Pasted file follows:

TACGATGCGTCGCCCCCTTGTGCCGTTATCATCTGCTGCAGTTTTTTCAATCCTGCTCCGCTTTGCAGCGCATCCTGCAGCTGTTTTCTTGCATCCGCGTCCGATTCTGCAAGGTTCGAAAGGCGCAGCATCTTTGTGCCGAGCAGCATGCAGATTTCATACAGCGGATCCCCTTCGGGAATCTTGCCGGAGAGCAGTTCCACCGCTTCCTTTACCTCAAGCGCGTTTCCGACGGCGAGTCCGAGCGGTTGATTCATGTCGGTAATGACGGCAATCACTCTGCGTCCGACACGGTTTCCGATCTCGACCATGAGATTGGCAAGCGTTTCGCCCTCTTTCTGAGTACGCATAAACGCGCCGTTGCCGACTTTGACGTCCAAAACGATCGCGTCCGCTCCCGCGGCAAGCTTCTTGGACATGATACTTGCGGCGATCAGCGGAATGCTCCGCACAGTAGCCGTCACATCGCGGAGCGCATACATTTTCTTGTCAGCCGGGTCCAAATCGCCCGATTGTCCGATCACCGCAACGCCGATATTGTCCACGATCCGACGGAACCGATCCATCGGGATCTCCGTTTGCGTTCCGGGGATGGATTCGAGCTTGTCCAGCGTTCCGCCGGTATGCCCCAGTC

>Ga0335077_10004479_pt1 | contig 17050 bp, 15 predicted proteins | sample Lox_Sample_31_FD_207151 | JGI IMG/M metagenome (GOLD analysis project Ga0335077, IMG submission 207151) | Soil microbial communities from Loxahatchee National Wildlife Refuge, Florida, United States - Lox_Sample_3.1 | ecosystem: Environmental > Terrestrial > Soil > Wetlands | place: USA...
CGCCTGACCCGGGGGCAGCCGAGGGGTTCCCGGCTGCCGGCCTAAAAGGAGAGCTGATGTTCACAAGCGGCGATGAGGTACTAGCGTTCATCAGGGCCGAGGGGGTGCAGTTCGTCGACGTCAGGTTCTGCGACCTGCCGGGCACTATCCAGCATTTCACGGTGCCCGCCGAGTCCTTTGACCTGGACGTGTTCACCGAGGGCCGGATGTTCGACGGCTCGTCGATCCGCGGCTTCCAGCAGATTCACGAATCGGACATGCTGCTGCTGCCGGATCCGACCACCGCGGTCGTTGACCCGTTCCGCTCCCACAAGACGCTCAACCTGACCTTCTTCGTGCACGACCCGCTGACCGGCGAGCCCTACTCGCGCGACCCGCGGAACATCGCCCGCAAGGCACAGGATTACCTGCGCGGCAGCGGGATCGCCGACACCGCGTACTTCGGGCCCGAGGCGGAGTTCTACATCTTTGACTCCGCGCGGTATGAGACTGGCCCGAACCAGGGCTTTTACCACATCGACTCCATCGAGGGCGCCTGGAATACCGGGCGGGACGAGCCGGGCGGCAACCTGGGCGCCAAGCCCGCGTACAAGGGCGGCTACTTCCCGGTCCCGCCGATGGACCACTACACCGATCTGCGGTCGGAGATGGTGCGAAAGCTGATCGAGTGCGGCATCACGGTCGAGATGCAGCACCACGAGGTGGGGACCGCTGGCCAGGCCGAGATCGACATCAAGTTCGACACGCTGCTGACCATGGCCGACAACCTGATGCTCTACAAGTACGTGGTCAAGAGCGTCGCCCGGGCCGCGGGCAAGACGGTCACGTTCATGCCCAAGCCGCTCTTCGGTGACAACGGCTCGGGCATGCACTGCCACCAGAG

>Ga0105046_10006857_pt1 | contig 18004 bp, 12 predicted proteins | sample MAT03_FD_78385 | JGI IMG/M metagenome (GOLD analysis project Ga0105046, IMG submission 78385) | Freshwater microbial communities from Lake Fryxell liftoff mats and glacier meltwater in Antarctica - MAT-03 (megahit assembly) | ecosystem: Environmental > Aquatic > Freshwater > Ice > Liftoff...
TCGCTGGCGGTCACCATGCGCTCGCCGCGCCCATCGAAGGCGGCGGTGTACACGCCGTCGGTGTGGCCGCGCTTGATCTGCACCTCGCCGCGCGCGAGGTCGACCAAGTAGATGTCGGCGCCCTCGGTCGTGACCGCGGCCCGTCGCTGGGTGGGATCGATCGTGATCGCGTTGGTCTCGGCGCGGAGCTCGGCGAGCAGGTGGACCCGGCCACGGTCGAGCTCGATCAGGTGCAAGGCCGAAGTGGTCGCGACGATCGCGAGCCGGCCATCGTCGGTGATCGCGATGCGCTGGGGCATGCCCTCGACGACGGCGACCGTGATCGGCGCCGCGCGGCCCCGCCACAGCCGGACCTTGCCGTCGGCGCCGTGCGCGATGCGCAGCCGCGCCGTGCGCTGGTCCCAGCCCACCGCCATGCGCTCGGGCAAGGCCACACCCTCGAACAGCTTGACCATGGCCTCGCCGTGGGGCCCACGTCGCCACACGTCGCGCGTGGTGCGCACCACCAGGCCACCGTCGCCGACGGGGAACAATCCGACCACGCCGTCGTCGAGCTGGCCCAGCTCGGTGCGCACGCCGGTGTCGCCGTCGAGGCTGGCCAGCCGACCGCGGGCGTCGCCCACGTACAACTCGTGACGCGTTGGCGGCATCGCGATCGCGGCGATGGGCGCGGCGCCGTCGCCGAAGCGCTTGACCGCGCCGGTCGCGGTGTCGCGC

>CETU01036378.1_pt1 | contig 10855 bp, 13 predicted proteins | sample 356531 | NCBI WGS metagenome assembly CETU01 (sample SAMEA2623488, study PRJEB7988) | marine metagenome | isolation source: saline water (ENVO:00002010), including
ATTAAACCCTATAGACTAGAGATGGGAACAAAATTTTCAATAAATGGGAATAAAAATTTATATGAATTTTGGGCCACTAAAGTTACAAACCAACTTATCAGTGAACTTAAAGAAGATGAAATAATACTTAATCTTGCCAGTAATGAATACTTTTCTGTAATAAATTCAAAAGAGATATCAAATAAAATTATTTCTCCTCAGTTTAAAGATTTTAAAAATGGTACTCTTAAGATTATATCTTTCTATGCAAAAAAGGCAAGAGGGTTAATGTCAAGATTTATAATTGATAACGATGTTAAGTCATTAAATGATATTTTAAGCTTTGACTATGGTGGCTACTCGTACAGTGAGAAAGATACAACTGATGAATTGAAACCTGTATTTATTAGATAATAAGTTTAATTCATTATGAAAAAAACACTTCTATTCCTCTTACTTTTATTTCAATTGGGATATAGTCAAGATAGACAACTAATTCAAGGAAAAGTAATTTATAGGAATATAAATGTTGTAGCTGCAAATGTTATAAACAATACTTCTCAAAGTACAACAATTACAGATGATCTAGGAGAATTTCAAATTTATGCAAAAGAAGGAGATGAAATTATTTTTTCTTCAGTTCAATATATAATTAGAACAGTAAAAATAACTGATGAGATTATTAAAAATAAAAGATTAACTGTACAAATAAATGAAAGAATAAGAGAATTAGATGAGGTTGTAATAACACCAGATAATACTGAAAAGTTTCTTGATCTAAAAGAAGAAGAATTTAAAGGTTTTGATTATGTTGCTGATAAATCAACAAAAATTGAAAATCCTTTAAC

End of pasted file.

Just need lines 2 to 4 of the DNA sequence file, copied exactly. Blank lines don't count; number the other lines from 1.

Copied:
>Ga0335077_10004479_pt1 | contig 17050 bp, 15 predicted proteins | sample Lox_Sample_31_FD_207151 | JGI IMG/M metagenome (GOLD analysis project Ga0335077, IMG submission 207151) | Soil microbial communities from Loxahatchee National Wildlife Refuge, Florida, United States - Lox_Sample_3.1 | ecosystem: Environmental > Terrestrial > Soil > Wetlands | place: USA...
CGCCTGACCCGGGGGCAGCCGAGGGGTTCCCGGCTGCCGGCCTAAAAGGAGAGCTGATGTTCACAAGCGGCGATGAGGTACTAGCGTTCATCAGGGCCGAGGGGGTGCAGTTCGTCGACGTCAGGTTCTGCGACCTGCCGGGCACTATCCAGCATTTCACGGTGCCCGCCGAGTCCTTTGACCTGGACGTGTTCACCGAGGGCCGGATGTTCGACGGCTCGTCGATCCGCGGCTTCCAGCAGATTCACGAATCGGACATGCTGCTGCTGCCGGATCCGACCACCGCGGTCGTTGACCCGTTCCGCTCCCACAAGACGCTCAACCTGACCTTCTTCGTGCACGACCCGCTGACCGGCGAGCCCTACTCGCGCGACCCGCGGAACATCGCCCGCAAGGCACAGGATTACCTGCGCGGCAGCGGGATCGCCGACACCGCGTACTTCGGGCCCGAGGCGGAGTTCTACATCTTTGACTCCGCGCGGTATGAGACTGGCCCGAACCAGGGCTTTTACCACATCGACTCCATCGAGGGCGCCTGGAATACCGGGCGGGACGAGCCGGGCGGCAACCTGGGCGCCAAGCCCGCGTACAAGGGCGGCTACTTCCCGGTCCCGCCGATGGACCACTACACCGATCTGCGGTCGGAGATGGTGCGAAAGCTGATCGAGTGCGGCATCACGGTCGAGATGCAGCACCACGAGGTGGGGACCGCTGGCCAGGCCGAGATCGACATCAAGTTCGACACGCTGCTGACCATGGCCGACAACCTGATGCTCTACAAGTACGTGGTCAAGAGCGTCGCCCGGGCCGCGGGCAAGACGGTCACGTTCATGCCCAAGCCGCTCTTCGGTGACAACGGCTCGGGCATGCACTGCCACCAGAG

>Ga0105046_10006857_pt1 | contig 18004 bp, 12 predicted proteins | sample MAT03_FD_78385 | JGI IMG/M metagenome (GOLD analysis project Ga0105046, IMG submission 78385) | Freshwater microbial communities from Lake Fryxell liftoff mats and glacier meltwater in Antarctica - MAT-03 (megahit assembly) | ecosystem: Environmental > Aquatic > Freshwater > Ice > Liftoff...